CIA Announces New Chief Information Officer

Carolyn Kaster/AP

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She’ll start in her new role April 1.

The CIA has appointed Juliane Gallina, currently a partner and vice president at IBM U.S. Federal, as its new chief information officer.

Gallina will begin her new role April 1, replacing John Edwards, who the CIA announced Monday was appointed Langley’s deputy chief operating officer. Edwards, in his second stint with the CIA, held the CIO position since 2016.

Juliane Gallina

Gallina has worked for IBM in various capacities for the past nine years, most recently as a partner and vice president of IBM U.S. Federal, where she helped government customers, including those within the intelligence community, maximize the use of emerging technologies.

Prior to her time at IBM, she served 21 years in the U.S. Navy—retiring as a commander—and held a variety of positions over a 10-year period within the National Reconnaissance Office, a sister intelligence agency to the CIA.

“Certainly, Juliane's entire career and experience both in the military and in government have positioned her for this amazing opportunity,” said Sam Gordy, general manager at IBM U.S. Federal, who oversaw Gallina. “We're delighted that the CIA selected someone who knows how to tie proven technology from the commercial world—and emerging research technology—to the intelligence community's needs and challenges. From AI and hybrid cloud to blockchain, IoT, quantum and open source, IBM exposed Juliane to the most promising technologies that are playing critical roles in the digital reinvention of any federal agency or department.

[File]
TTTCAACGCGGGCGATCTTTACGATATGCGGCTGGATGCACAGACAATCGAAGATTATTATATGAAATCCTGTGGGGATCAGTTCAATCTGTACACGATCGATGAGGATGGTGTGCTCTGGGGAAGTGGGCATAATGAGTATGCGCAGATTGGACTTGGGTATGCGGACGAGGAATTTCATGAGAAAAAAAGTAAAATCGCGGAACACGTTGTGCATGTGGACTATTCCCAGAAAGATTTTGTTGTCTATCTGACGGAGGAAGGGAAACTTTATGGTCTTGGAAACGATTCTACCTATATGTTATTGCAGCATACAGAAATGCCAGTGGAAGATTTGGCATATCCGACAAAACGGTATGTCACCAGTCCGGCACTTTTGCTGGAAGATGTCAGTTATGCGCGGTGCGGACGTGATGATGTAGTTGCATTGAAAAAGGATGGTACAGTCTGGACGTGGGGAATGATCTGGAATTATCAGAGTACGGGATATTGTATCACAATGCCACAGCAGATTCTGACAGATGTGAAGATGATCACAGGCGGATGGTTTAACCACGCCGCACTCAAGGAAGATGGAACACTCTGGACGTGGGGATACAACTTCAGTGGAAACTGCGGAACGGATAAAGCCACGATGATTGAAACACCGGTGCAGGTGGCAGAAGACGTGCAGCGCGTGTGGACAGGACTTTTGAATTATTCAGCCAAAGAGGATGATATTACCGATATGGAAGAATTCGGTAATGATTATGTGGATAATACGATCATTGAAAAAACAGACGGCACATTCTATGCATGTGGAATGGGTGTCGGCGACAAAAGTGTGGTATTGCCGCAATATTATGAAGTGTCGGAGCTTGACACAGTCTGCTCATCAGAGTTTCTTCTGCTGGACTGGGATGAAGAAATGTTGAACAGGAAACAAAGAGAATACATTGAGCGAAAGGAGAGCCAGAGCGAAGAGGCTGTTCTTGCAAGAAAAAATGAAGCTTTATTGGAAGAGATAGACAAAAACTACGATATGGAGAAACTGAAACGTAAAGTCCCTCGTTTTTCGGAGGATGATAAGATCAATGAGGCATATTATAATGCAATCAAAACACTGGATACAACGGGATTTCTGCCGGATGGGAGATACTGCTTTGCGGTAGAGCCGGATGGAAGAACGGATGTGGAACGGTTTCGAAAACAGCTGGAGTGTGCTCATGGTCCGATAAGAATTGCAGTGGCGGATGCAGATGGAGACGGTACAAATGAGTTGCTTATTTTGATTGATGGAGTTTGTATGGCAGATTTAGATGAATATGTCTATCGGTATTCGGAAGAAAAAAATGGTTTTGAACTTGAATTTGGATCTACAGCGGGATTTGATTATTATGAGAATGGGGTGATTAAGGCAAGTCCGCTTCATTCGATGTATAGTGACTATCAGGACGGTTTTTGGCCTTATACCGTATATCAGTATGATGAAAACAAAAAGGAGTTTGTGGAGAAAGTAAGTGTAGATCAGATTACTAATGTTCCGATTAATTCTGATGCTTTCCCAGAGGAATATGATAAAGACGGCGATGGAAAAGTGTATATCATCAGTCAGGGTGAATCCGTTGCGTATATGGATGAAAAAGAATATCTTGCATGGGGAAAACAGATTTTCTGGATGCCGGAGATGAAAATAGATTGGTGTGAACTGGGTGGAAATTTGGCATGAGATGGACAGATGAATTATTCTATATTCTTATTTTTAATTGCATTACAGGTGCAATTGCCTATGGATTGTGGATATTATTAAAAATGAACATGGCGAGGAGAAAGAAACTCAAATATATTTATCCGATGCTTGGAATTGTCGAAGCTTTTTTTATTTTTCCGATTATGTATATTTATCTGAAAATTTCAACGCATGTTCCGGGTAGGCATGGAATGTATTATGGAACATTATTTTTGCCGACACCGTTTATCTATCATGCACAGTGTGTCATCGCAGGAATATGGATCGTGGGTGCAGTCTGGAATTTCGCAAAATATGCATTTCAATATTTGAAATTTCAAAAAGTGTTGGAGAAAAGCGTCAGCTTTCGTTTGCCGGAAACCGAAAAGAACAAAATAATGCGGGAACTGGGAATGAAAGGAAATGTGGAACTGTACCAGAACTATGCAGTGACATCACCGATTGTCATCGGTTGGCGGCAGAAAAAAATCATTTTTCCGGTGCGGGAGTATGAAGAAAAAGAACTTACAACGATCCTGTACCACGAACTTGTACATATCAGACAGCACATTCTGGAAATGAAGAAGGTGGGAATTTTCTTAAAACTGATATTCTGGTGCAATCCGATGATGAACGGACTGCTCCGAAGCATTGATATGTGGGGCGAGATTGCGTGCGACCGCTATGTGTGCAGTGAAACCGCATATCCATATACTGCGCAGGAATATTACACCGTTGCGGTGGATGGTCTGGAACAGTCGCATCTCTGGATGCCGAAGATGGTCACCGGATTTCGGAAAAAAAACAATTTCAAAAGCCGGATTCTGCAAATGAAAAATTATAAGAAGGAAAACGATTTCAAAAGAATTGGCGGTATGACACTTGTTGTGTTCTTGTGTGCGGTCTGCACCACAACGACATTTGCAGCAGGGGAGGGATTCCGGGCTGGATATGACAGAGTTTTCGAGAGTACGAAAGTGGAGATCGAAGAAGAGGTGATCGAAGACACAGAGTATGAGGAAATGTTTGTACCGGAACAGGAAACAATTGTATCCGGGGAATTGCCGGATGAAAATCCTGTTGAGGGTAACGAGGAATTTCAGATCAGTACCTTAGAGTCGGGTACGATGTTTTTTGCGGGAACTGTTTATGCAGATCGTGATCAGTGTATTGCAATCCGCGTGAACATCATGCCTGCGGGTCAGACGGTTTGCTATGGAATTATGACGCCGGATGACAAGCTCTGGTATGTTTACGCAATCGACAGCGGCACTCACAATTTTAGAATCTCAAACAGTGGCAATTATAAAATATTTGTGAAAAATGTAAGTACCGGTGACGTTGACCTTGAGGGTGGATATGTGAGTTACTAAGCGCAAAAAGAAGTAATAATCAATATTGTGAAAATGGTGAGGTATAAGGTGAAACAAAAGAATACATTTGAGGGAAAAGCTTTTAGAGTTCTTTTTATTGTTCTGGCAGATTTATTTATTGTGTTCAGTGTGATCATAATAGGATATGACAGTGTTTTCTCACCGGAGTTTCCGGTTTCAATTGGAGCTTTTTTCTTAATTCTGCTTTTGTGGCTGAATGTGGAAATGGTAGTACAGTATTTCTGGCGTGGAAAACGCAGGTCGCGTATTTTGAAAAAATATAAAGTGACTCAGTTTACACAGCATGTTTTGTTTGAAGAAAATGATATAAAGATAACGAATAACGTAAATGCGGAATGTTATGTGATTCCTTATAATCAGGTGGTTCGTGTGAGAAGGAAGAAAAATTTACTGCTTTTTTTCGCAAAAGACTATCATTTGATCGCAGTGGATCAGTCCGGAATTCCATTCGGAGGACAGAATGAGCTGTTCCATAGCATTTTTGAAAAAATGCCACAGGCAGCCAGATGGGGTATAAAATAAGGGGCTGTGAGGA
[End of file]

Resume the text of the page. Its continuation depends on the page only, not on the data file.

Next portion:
“On a personal note, I couldn't be more proud of Juliane,” Gordy said.

Among Gallina’s priorities will be continuing the CIA’s modernization efforts as well as making better use of the massive amount of data it possesses. CIA officials have routinely touted the importance of data—how quickly it can be ingested and analyzed—as a mission imperative and necessity to keep the CIA ahead of technologically-evolving adversaries.

“Our mission demands that the CIA has the best talent America has to offer and at times that means recruiting experienced professionals from the private sector," said CIA Chief Operating Officer Andy Makridis. "Welcoming Juliane back to the agency to lead our global IT efforts will ensure CIA continues to outpace its adversaries in IT innovation."